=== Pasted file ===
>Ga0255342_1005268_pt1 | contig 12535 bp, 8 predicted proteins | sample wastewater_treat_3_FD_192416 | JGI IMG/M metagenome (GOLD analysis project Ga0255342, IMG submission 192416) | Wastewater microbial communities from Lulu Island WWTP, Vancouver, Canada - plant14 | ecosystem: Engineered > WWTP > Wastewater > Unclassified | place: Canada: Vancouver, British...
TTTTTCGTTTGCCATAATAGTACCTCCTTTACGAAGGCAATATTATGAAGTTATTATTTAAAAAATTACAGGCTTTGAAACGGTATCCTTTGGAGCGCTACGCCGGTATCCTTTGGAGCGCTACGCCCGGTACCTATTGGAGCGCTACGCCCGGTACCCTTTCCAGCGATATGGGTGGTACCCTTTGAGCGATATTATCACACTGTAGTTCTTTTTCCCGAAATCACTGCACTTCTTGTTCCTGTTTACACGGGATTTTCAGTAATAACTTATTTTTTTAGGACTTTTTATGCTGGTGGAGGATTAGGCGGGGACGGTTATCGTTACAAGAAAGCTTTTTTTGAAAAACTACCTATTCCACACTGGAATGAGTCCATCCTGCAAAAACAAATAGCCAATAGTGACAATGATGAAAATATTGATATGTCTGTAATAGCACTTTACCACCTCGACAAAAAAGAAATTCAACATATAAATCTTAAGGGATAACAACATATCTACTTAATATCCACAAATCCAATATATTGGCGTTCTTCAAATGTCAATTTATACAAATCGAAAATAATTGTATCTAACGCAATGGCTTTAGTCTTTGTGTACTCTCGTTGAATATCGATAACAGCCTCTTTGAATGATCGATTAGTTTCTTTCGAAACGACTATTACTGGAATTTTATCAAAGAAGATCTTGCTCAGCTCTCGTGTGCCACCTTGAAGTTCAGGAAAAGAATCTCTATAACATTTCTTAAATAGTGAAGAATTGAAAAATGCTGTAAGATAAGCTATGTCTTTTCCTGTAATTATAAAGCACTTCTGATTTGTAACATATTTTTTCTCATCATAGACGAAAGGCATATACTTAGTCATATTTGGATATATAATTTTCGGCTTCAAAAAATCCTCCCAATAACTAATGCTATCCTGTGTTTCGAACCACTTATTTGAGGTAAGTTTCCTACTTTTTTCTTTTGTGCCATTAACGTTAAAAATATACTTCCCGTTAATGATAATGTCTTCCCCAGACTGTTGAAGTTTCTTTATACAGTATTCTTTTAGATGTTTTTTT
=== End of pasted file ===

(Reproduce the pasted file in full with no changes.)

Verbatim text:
>Ga0255342_1005268_pt1 | contig 12535 bp, 8 predicted proteins | sample wastewater_treat_3_FD_192416 | JGI IMG/M metagenome (GOLD analysis project Ga0255342, IMG submission 192416) | Wastewater microbial communities from Lulu Island WWTP, Vancouver, Canada - plant14 | ecosystem: Engineered > WWTP > Wastewater > Unclassified | place: Canada: Vancouver, British...
TTTTTCGTTTGCCATAATAGTACCTCCTTTACGAAGGCAATATTATGAAGTTATTATTTAAAAAATTACAGGCTTTGAAACGGTATCCTTTGGAGCGCTACGCCGGTATCCTTTGGAGCGCTACGCCCGGTACCTATTGGAGCGCTACGCCCGGTACCCTTTCCAGCGATATGGGTGGTACCCTTTGAGCGATATTATCACACTGTAGTTCTTTTTCCCGAAATCACTGCACTTCTTGTTCCTGTTTACACGGGATTTTCAGTAATAACTTATTTTTTTAGGACTTTTTATGCTGGTGGAGGATTAGGCGGGGACGGTTATCGTTACAAGAAAGCTTTTTTTGAAAAACTACCTATTCCACACTGGAATGAGTCCATCCTGCAAAAACAAATAGCCAATAGTGACAATGATGAAAATATTGATATGTCTGTAATAGCACTTTACCACCTCGACAAAAAAGAAATTCAACATATAAATCTTAAGGGATAACAACATATCTACTTAATATCCACAAATCCAATATATTGGCGTTCTTCAAATGTCAATTTATACAAATCGAAAATAATTGTATCTAACGCAATGGCTTTAGTCTTTGTGTACTCTCGTTGAATATCGATAACAGCCTCTTTGAATGATCGATTAGTTTCTTTCGAAACGACTATTACTGGAATTTTATCAAAGAAGATCTTGCTCAGCTCTCGTGTGCCACCTTGAAGTTCAGGAAAAGAATCTCTATAACATTTCTTAAATAGTGAAGAATTGAAAAATGCTGTAAGATAAGCTATGTCTTTTCCTGTAATTATAAAGCACTTCTGATTTGTAACATATTTTTTCTCATCATAGACGAAAGGCATATACTTAGTCATATTTGGATATATAATTTTCGGCTTCAAAAAATCCTCCCAATAACTAATGCTATCCTGTGTTTCGAACCACTTATTTGAGGTAAGTTTCCTACTTTTTTCTTTTGTGCCATTAACGTTAAAAATATACTTCCCGTTAATGATAATGTCTTCCCCAGACTGTTGAAGTTTCTTTATACAGTATTCTTTTAGATGTTTTTTT